By JOHN ANTCZAK
LOS ANGELES – Three Los Angeles police officers have been accused of falsifying records that say the people they detained were gang members or employees, the prosecutors said on Friday.
Police department Metropolitan Division members were indicted on Thursday in a 59-point complaint, citing a conspiracy to obstruct the judiciary and several cases of submitting a false police report and providing false evidence.
The officers were identified as Braxton Shaw, 37; Michael Coblentz, 42, and Nicolas Martinez, 36.
Los Angeles Police Protective League directors, the union representing LAPD officials, expect the department to “fully, fairly and objectively investigate this matter to ascertain the facts and ensure that officials have their procedural and legal rights proven incorrect characterizations are corrected. "
Shaw faces the greatest potential liability. He was accused of falsifying 43 field interview cards and could face up to 32 years in prison if convicted.
His lawyer, Gregory G. Yacoubian, wrote in an email that he was confident that his client would be freed from wrongdoing and said that he had always acted on the instructions of the police command.
"Braxton has dedicated his personal life and law enforcement career to improving the quality of life for everyone," said Yacoubian.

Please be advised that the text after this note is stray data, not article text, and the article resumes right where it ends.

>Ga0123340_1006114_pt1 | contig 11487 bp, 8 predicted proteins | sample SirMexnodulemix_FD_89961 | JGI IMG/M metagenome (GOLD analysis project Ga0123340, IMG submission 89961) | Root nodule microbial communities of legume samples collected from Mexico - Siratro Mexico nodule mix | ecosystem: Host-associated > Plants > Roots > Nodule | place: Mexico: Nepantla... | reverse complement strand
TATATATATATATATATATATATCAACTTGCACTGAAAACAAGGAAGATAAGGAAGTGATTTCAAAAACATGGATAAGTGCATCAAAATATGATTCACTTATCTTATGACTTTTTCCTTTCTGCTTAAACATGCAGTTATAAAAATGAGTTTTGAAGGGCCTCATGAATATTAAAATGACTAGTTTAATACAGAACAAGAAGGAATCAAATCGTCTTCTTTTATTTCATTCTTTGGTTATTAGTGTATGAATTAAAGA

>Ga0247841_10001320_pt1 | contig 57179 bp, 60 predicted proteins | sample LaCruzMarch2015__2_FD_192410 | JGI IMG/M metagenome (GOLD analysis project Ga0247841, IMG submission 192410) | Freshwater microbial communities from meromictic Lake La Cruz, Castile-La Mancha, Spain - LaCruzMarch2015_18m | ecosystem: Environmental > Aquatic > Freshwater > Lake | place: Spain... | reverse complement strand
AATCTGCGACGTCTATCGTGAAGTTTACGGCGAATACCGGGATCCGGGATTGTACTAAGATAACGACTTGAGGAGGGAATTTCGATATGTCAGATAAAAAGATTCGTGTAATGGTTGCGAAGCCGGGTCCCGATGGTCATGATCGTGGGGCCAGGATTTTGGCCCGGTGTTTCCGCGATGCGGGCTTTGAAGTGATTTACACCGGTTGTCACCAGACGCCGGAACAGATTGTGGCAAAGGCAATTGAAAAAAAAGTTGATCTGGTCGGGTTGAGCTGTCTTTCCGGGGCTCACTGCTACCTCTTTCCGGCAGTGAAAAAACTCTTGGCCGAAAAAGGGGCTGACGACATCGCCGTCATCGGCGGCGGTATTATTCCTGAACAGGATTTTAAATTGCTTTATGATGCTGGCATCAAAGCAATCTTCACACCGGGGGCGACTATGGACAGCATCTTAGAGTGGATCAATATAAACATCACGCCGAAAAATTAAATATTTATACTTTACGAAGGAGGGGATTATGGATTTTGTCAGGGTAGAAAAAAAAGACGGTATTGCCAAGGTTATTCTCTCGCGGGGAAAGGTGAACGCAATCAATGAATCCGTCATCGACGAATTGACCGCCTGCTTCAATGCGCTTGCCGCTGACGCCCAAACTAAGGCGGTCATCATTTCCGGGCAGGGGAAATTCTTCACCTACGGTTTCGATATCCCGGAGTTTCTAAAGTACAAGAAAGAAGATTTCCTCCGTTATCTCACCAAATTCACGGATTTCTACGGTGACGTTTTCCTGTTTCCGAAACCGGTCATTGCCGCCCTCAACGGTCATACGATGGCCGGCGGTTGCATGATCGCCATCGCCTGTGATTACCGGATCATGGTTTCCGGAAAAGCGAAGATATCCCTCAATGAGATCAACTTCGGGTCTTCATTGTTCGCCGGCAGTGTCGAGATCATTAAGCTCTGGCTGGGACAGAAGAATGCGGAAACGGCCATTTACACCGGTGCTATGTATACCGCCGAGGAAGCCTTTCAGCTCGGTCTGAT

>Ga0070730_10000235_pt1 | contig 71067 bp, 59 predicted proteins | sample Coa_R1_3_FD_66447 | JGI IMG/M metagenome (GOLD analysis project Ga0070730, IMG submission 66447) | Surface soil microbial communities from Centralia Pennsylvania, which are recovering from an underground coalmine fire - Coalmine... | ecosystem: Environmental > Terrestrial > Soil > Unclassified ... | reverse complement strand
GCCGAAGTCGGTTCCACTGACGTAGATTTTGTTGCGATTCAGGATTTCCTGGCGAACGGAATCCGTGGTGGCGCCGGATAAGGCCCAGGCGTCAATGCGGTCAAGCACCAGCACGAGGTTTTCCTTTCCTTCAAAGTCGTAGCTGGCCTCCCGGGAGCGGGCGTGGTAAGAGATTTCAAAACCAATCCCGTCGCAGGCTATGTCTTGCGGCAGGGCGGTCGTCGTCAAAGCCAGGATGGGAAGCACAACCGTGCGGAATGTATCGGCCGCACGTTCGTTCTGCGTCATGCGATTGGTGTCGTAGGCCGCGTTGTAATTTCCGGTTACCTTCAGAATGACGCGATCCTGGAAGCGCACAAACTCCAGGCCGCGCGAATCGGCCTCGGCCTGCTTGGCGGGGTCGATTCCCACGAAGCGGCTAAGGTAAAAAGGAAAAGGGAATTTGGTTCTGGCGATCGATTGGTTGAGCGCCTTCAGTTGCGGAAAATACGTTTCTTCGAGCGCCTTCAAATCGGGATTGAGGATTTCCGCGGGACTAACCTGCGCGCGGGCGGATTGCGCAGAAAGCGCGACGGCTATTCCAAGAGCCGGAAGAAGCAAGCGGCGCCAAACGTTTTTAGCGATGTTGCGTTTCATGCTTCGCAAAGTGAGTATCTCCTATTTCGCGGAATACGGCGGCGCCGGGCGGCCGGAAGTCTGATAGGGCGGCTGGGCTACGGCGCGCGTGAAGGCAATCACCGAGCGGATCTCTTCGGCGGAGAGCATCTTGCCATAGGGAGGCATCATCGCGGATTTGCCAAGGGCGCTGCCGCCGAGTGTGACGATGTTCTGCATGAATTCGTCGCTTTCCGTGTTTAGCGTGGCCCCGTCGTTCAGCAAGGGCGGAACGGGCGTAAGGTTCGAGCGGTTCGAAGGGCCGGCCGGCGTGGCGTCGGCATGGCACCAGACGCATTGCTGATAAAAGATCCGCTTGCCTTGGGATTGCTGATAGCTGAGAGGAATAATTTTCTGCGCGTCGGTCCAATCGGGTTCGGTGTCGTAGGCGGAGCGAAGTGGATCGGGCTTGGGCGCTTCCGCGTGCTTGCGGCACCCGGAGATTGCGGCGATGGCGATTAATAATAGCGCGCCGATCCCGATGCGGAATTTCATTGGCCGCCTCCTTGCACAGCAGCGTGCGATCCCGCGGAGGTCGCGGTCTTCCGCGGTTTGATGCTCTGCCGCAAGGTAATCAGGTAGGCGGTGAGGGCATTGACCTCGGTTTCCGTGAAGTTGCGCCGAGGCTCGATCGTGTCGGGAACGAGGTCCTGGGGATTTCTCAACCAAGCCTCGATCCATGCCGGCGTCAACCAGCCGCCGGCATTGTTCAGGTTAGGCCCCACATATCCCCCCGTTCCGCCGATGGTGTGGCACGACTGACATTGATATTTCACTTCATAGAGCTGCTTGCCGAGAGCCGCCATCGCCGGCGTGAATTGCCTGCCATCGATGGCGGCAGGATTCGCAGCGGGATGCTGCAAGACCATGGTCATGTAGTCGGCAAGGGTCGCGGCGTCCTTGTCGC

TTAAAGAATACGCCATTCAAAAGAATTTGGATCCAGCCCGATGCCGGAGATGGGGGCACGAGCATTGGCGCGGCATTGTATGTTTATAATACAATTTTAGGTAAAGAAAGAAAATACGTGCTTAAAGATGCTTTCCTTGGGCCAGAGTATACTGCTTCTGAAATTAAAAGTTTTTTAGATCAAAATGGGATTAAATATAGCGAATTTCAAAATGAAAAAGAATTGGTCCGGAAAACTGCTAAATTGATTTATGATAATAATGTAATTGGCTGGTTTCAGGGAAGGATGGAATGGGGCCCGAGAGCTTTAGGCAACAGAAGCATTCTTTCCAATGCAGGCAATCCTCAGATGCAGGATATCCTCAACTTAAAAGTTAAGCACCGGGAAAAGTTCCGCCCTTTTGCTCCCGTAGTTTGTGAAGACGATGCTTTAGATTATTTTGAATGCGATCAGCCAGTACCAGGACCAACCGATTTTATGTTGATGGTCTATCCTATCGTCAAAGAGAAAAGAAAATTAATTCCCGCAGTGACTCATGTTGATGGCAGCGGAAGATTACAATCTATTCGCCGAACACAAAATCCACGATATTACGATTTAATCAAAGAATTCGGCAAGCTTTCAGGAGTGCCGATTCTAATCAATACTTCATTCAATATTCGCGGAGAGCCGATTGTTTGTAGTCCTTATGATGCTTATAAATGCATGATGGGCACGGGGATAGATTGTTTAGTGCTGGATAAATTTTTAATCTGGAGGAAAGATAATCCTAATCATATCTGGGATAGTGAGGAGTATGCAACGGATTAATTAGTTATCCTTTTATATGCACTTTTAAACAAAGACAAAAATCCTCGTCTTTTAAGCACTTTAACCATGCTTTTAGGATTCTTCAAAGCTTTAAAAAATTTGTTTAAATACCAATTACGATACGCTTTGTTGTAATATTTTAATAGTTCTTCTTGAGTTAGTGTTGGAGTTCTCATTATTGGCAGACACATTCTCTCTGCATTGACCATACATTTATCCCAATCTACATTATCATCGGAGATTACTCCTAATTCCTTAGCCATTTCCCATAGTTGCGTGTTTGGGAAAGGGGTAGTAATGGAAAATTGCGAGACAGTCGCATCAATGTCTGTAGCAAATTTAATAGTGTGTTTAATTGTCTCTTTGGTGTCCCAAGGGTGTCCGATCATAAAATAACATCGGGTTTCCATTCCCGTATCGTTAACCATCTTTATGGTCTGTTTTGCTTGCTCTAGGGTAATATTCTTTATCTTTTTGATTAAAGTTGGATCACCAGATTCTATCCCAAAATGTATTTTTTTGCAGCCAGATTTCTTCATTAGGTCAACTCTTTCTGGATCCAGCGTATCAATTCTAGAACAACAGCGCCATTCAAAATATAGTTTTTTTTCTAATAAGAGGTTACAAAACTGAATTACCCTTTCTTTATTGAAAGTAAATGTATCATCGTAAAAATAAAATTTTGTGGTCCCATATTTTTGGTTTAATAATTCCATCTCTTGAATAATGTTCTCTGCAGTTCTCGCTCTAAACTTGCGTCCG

The case are so-called field interview cards that are filled out by officials, in this case officials from the Metropolitan Division, who put crime-fighting units on the road.
The department announced in January that officers had been deployed at home or taken out of patrol after a mother complained in 2019 that her son had been incorrectly identified as a gang member and a police officer had started checking the records.
Prosecutors in the case of the three officers said the cards contained incorrect information and incorrectly identified dozens of people as gang members.
Some of the wrong information was used to register people in a state gang database, the prosecutor said.
The accused are accused of writing in some cases that a person admitted to being a gang member, but videos from body cameras showed that the people were not asked about gang membership.
Prosecutors have said in some cases that individuals have refused to join a gang, but the accused wrote that they admitted to being gang members.
District prosecutors were instructed to confirm all information from field interview cards with other evidence, including officers' body cameras.
The police issued a statement that did not identify the accused officers, but was released from duty and police powers in late January and referred to an administrative court "for the purpose of removal".
The other two officers were assigned to their homes and their powers as peace officers were suspended.
The department said 21 other officers were investigated regarding the use of the field ID.
Ten have been assigned to their homes, eight have been assigned administrative tasks, five are still in the field and one has retired.
In addition, all officials in the metropolitan area are being retrained to use the cards, and the frequency of body camera audits has increased, the department said.
The department said it no longer used the California Gang Database "for anything other than removing people."